Nasdaq OMX Group Inc. (NDAQ:US) will use rules from another electronic options market it owns to hasten the introduction of its third equity derivatives venue, the company told regulators.
Nasdaq OMX BX Options will utilize trading rules from Nasdaq Options Market, the firm told the Securities and Exchange Commission in a rule filing that didn’t say how the venue will differentiate itself from other markets. The exchange, slated to start trading in late June, must win approval before it can be introduced.
“The exchanges have built their market models around attracting different segments of participants and order flow,” Andy Nybo, principal and head of derivatives at New York-based Tabb Group LLC, said in a phone interview. “Are exchanges going to continue to slice and dice that order flow to get a smaller piece of a growing pie?” The challenge, he said, is to offer new features “instead of replicating existing models.”
U.S. options trading reached a ninth-straight annual record last year, according to data compiled by Chicago-based OCC, which clears equity derivatives transactions. Options exchanges construct trading rules and pricing models to entice different participants, sometimes targeting individual investors, market makers or brokers interested in buying or selling a larger number of contracts at one time.
Exchange companies such as Nasdaq OMX, NYSE Euronext, CBOE Holdings Inc. (CBOE:US), each of which have two options exchanges, have used their markets to give investors more choice. Nasdaq OMX, at least initially, may use the same rules while offering different pricing in its new market.
“This approach minimizes the technical effort required for existing BX members to begin trading options on the BX Options market,” the exchange told the SEC in the filing. “BX Options will differentiate its market by offering innovative features in the future.”
BX Options told regulators the exchange will initially have the same rules as Nasdaq Options Market, introduced in 2008 as a so-called maker-taker market that pays the suppliers of bids and offers and charges those executing against them. The largest options markets at the time had what are called pro-rata models that guarantee a portion of incoming trades to market makers quoting at the best price and don’t charge retail investors or institutions such as mutual funds for executions.
Since January 2007, when options exchanges were allowed to quote products less than $3 in 1-cent price increments, venues with more traditional pricing began shifting to a hybrid structure of pro-rata and maker-taker rules, depending on the contracts and their daily trading activity. There are now nine options exchanges, compared with four -- all with trading floors -- in 1999.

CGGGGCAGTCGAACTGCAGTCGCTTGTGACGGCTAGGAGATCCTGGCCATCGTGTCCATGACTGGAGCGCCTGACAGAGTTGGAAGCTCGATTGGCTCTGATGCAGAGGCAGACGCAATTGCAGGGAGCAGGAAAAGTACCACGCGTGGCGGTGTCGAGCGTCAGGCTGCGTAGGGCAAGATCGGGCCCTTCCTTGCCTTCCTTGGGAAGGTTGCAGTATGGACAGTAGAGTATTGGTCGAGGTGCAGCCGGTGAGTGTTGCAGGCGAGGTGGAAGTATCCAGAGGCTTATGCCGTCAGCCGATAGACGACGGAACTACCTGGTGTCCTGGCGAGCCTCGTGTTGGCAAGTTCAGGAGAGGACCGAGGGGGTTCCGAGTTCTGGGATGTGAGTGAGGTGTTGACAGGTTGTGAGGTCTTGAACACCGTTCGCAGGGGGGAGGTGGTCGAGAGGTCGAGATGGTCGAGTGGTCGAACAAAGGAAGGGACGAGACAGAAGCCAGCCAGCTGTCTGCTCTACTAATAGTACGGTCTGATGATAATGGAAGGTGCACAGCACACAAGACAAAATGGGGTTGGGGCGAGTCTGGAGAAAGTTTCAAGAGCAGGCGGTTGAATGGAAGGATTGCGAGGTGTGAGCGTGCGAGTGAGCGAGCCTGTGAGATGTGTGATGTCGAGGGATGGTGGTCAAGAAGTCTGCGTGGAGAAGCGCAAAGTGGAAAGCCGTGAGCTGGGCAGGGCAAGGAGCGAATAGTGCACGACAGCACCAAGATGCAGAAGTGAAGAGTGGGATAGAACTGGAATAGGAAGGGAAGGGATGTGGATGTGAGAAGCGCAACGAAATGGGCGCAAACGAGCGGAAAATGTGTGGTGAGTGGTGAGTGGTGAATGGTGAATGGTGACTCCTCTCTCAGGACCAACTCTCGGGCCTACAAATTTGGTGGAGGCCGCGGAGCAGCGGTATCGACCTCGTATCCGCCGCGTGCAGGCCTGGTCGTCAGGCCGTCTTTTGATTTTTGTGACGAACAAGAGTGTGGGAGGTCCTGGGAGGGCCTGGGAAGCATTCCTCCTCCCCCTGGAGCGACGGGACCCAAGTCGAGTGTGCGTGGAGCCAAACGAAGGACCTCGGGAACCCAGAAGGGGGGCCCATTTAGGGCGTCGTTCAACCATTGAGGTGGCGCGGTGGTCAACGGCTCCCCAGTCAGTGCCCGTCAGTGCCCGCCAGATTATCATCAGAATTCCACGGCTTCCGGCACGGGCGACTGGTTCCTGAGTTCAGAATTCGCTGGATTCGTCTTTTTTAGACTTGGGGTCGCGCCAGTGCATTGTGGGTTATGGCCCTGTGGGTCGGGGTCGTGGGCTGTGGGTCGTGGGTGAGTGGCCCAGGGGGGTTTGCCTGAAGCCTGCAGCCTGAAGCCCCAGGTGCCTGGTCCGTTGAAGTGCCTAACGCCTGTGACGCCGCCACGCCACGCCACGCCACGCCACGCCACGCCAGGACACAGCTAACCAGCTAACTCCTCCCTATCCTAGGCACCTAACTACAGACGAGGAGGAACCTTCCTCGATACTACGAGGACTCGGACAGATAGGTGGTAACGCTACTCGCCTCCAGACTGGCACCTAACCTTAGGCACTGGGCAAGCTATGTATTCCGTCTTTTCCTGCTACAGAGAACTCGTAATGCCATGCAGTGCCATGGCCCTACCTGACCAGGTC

BOX Options Exchange, which received SEC approval last week as a so-called self-regulatory organization that can run its own venue, is surrendering the license Nasdaq OMX will now use. Nasdaq OMX bought (NDAQ:US) BSE Group, which operated the Boston Equities Exchange, for $61 million in 2008. It didn’t acquire BOX, which was using the same license and will shift to its own this month, according to BOX Chief Operating Officer Anthony McCormick.
BOX focuses in part on retail trading through its rules and the introduction in 2004 of a system that seeks to give customers better prices than those publicly available.
U.S. options volume decreased 4.7 percent to 335 million contracts last month from a year ago, according to data compiled by OCC. The Chicago Board Options Exchange was the largest individual market with 27.1 percent of total trading, followed by Nasdaq OMX PHLX with 18.2 percent, OCC said. While Chicago- based CBOE Holdings’s two exchanges had the highest share of all trading, NYSE Euronext (NYX:US) and Nasdaq OMX in New York had a bigger portion of options based on stocks and exchange-traded funds and excluding indexes, the OCC data showed.
“With electronic markets, there’s been a dramatic change in the industry,” Jerry Markham, professor of law at Florida International University in Miami, said in a phone interview. “It opened trading up to competition from all sides and you can see it in the dispersion of volume on options exchanges. Others I’m sure want to go after that.”
A debate has stretched on for decades about whether increased competition among exchanges at the expense of liquidity, or orders at multiple prices, on individual venues outweighs the advantages of consolidating demand in a single location with fewer rivals, Markham said. The SEC has discussed the topic in reports including its Special Study of 1963 that set the framework for rules over the next generation and in papers on fragmentation in 2000 and equities market structure in 2010.
Exchange companies benefit from offering multiple markets that compete for buy and sell requests as investors spurred by lower trading costs submit more orders. They also gain from transactions by firms seeking arbitrage opportunities because of price differences across venues. Exchanges earn market data revenue from quotes and trades as well as fees from brokers or other firms that pay to place their computers closer to those that match trades at the venues.
The International Securities Exchange, introduced in 2000 as the first all-electronic venue, plans to start a second market this year. Nasdaq OMX will be the only company with three U.S. equity derivative markets once BX Options begins trading. Miami International Holdings Inc. also plans to start a venue.
“With 12 exchanges planned, you really need to create a better mousetrap to attract flow,” Nybo said.
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